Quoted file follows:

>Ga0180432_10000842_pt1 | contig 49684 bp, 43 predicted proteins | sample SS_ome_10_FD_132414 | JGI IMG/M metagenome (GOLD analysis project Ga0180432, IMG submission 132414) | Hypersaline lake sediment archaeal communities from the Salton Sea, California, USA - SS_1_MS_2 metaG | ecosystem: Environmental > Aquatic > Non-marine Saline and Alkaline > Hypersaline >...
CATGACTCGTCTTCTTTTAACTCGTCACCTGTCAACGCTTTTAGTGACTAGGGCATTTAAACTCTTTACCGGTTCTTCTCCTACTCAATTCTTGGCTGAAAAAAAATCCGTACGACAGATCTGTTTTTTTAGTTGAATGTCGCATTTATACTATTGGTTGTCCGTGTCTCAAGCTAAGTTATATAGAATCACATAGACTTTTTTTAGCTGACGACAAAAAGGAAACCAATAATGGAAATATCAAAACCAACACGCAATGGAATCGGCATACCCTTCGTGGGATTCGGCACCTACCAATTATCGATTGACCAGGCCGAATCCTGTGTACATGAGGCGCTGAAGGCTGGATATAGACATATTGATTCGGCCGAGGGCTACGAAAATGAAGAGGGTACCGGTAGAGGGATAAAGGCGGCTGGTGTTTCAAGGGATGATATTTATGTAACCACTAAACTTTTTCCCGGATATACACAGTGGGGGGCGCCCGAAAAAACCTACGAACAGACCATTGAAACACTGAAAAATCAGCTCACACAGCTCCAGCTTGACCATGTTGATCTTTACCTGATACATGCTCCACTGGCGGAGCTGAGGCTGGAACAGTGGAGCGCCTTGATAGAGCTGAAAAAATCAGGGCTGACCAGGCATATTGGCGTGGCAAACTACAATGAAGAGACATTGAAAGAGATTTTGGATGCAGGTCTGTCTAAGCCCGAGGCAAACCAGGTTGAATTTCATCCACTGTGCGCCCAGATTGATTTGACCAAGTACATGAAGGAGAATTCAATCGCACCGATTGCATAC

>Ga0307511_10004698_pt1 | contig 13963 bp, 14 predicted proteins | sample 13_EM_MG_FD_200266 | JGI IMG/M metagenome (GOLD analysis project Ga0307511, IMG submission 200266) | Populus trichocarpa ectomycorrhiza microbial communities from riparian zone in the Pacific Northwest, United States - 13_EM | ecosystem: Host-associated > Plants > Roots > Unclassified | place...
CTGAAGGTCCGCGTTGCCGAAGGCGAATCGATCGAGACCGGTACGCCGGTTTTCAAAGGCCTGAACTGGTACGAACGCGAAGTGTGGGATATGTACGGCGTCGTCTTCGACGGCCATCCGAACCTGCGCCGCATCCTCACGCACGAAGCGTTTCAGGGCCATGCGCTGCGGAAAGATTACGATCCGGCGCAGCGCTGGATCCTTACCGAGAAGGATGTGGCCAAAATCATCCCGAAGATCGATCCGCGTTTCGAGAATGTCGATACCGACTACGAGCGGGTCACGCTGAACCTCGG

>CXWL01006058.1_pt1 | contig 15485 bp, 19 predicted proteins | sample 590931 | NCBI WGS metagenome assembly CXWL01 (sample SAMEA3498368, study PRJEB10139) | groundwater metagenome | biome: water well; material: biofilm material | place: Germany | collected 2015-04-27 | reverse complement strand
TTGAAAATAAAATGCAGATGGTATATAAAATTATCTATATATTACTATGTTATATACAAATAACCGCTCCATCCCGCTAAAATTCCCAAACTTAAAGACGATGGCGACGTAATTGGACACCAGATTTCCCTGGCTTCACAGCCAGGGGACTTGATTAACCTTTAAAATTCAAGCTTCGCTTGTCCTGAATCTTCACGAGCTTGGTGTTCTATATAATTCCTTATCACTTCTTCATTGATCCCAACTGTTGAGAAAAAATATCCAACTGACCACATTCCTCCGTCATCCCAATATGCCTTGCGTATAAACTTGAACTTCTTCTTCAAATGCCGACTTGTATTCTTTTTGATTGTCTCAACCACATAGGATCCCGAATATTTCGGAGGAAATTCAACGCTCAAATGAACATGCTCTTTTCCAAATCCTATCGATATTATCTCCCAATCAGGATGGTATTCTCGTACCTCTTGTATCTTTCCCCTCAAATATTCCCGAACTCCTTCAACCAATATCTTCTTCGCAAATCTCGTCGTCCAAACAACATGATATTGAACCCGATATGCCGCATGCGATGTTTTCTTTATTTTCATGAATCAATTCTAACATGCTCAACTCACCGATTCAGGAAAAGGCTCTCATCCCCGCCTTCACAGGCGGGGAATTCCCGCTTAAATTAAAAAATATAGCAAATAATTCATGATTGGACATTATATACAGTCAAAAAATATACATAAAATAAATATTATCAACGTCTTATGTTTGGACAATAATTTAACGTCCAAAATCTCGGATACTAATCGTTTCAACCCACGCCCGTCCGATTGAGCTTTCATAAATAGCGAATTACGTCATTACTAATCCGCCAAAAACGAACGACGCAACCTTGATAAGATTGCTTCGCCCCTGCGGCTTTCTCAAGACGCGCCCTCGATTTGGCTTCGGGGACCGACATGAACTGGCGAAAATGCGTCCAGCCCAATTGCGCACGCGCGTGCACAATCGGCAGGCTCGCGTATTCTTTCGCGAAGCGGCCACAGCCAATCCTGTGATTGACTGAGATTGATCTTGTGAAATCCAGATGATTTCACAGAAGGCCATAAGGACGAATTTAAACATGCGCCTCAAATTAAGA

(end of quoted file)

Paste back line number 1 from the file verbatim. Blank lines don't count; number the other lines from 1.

>Ga0180432_10000842_pt1 | contig 49684 bp, 43 predicted proteins | sample SS_ome_10_FD_132414 | JGI IMG/M metagenome (GOLD analysis project Ga0180432, IMG submission 132414) | Hypersaline lake sediment archaeal communities from the Salton Sea, California, USA - SS_1_MS_2 metaG | ecosystem: Environmental > Aquatic > Non-marine Saline and Alkaline > Hypersaline >...